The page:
Date of Award


Document Type


Degree Name

Doctor of Philosophy (PhD)


Mechanical Engineering

First Advisor

Douglas G. Fletcher


The high-enthalpy flow generated by hypersonic vehicles traveling within the Earth's atmosphere inherently delivers an elevated heat flux to the vehicle surface. In addition to conductive heating, the liberated energy generated by various exothermic chemical reactions occurring at the vehicle surface further augment the total heat load. Quantifying the rates at which these reactions take place is imperative and remains a significant challenge as developers attempt to design the next generation of thermal protection systems.

This study focused on nitrogen recombination and carbon nitridation, as these reactions are ubiquitous to the most aggressive atmospheric re-entry trajectories in which carbon-based ablative heat shields are conventionally employed. The 30-kW inductively coupled plasma torch located within the Plasma Diagnostics and Test Laboratory at the University of Vermont was used to produce high-enthalpy nitrogen plasma flow, which sufficiently simulated the various in-flight heat flux processes. A combination of optical-based techniques, including spontaneous emission spectroscopy and laser induced fluorescence were utilized to study the free jet and the interaction of the flow with samples constructed from POCO graphite.

Emission measurements within the free stream indicated that the nitrogen flow was in non-equilibrium due to the inverse predissociation of ground state nitrogen atoms into the v = 13 vibrational level of the molecular nitrogen electronic B-state. The degree of non-equilibrium was quantified by determining the overpopulation of ground state nitrogen with respect to equilibrium and its effects were considered throughout the analysis.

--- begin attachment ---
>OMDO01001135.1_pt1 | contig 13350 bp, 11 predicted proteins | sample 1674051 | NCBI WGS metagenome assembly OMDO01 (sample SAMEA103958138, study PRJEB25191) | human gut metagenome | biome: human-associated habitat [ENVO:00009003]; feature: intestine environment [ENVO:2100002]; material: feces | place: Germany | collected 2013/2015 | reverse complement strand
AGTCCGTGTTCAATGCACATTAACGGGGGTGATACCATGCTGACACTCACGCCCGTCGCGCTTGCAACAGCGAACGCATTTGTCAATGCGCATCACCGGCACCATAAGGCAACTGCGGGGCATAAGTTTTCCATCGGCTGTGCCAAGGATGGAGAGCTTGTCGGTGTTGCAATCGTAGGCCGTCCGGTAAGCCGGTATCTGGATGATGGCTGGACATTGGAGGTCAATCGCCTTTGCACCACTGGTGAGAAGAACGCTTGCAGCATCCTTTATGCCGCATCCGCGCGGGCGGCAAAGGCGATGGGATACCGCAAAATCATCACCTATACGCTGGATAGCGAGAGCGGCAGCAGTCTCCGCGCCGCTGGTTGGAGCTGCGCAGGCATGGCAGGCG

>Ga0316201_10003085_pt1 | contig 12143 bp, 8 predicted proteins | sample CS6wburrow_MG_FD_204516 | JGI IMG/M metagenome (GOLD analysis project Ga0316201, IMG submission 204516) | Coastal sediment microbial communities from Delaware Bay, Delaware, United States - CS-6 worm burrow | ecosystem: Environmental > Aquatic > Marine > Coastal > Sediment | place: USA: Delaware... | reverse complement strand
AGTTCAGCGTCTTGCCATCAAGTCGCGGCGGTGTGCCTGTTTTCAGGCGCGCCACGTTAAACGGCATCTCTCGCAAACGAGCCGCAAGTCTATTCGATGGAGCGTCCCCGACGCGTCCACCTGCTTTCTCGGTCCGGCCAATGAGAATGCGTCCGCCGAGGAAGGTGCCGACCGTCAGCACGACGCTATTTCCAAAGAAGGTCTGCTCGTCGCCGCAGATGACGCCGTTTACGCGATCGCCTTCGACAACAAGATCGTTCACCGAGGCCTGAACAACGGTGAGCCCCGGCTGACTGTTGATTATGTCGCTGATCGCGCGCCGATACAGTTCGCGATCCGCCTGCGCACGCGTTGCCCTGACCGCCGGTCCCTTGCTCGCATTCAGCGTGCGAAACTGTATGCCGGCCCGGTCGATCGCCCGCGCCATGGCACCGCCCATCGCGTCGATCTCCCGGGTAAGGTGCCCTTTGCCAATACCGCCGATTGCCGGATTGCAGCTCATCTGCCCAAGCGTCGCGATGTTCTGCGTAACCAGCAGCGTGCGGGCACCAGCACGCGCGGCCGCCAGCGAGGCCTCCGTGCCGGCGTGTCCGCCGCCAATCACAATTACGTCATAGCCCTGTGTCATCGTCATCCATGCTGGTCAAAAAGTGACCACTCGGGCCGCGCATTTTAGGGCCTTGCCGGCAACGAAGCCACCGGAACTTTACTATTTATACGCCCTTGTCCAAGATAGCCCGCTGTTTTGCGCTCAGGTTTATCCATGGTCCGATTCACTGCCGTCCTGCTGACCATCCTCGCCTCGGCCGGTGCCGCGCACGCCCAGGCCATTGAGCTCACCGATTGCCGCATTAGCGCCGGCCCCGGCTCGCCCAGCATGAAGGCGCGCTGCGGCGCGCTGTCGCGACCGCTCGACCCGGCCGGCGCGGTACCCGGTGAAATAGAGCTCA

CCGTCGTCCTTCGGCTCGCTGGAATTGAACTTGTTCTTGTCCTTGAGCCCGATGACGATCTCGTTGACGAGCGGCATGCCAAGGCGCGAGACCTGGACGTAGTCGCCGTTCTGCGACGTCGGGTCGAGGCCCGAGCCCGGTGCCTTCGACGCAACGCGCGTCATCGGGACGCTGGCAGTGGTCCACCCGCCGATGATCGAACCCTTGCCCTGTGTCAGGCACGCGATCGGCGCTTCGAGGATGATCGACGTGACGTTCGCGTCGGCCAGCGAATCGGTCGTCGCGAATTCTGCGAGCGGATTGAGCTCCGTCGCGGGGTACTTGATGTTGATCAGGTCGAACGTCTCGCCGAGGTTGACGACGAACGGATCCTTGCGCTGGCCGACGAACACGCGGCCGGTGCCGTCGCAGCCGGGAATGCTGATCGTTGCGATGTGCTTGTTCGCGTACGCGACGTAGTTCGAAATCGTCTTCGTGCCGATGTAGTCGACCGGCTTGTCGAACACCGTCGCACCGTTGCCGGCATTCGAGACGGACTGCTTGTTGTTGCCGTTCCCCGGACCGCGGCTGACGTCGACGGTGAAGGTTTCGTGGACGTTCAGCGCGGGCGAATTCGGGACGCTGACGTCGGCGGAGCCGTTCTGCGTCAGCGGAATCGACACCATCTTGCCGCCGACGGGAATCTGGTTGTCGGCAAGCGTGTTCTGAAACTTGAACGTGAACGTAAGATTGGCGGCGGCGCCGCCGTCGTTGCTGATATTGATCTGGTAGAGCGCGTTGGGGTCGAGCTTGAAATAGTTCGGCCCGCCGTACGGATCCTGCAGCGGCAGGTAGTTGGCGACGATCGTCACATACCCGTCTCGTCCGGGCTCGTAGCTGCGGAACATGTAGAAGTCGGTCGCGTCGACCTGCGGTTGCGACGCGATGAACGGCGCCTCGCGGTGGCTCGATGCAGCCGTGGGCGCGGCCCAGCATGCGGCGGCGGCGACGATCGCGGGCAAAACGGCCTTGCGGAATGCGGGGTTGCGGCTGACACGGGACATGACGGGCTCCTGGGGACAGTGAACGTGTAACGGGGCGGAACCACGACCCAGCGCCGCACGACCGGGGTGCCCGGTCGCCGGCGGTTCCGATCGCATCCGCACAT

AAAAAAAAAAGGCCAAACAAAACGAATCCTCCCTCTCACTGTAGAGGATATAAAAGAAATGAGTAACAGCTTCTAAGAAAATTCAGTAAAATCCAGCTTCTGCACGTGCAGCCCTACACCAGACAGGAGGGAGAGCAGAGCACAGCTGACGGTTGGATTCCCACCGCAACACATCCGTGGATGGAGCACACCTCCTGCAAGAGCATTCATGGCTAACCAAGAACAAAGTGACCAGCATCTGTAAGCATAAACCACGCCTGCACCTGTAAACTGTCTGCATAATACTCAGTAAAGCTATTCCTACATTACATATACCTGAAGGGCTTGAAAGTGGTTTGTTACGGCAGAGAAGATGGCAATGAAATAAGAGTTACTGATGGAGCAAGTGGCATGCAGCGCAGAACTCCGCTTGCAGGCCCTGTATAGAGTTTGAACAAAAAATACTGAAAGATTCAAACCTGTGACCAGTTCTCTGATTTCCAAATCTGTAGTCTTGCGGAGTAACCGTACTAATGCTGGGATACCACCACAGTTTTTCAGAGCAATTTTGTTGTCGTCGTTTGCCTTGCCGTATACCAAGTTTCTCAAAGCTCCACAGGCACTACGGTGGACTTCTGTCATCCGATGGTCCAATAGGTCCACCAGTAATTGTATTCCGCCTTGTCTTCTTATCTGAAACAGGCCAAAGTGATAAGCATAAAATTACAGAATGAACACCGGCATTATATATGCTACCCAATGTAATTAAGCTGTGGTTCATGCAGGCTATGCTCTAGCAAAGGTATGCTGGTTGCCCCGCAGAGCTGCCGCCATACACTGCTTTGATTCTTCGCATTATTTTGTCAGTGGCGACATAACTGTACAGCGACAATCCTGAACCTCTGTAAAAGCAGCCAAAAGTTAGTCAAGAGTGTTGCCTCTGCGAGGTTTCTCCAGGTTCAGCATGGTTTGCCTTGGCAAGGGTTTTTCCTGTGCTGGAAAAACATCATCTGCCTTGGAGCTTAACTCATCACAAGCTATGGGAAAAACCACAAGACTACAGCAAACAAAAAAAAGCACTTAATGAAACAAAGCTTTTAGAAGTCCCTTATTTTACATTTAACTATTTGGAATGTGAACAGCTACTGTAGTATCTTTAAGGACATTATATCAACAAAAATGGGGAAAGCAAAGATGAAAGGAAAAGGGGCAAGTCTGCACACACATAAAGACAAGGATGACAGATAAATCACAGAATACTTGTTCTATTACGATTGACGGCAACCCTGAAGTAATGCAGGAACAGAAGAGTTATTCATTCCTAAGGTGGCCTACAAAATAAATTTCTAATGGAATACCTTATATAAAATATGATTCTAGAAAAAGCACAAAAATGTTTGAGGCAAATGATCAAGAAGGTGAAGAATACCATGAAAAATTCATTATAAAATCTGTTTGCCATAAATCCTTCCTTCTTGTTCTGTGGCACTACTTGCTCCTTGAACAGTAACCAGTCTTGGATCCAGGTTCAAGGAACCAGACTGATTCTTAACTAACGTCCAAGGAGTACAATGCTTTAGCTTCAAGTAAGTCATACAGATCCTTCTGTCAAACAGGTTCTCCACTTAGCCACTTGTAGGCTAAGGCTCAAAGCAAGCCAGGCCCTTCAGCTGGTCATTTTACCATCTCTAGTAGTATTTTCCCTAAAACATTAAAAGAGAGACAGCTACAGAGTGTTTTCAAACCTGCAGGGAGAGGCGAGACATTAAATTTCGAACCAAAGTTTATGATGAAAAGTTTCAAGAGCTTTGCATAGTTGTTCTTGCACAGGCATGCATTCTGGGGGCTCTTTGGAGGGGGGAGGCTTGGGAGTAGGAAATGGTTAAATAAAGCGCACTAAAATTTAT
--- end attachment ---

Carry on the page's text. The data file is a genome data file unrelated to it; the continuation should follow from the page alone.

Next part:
Results obtained through emission spectroscopy and laser induced fluorescence confirmed that the graphite material behaved as a catalytic surface that actively promoted nitrogen recombination. Additionally, the calculated carbon nitridation rate was several orders less efficient, although its effect on the sample surface erosion was evident in the sample mass loss measurements.

Subsequently, an independent set of heat flux measurements performed over materials of varying catalycities further supported the data obtained with optical diagnostics. Furthermore, the heat flux results yielded the surface accommodation factor of graphite for the nitrogen recombination rate and indicated that the surface was slightly less than fully-accommodating.



Number of Pages

222 p.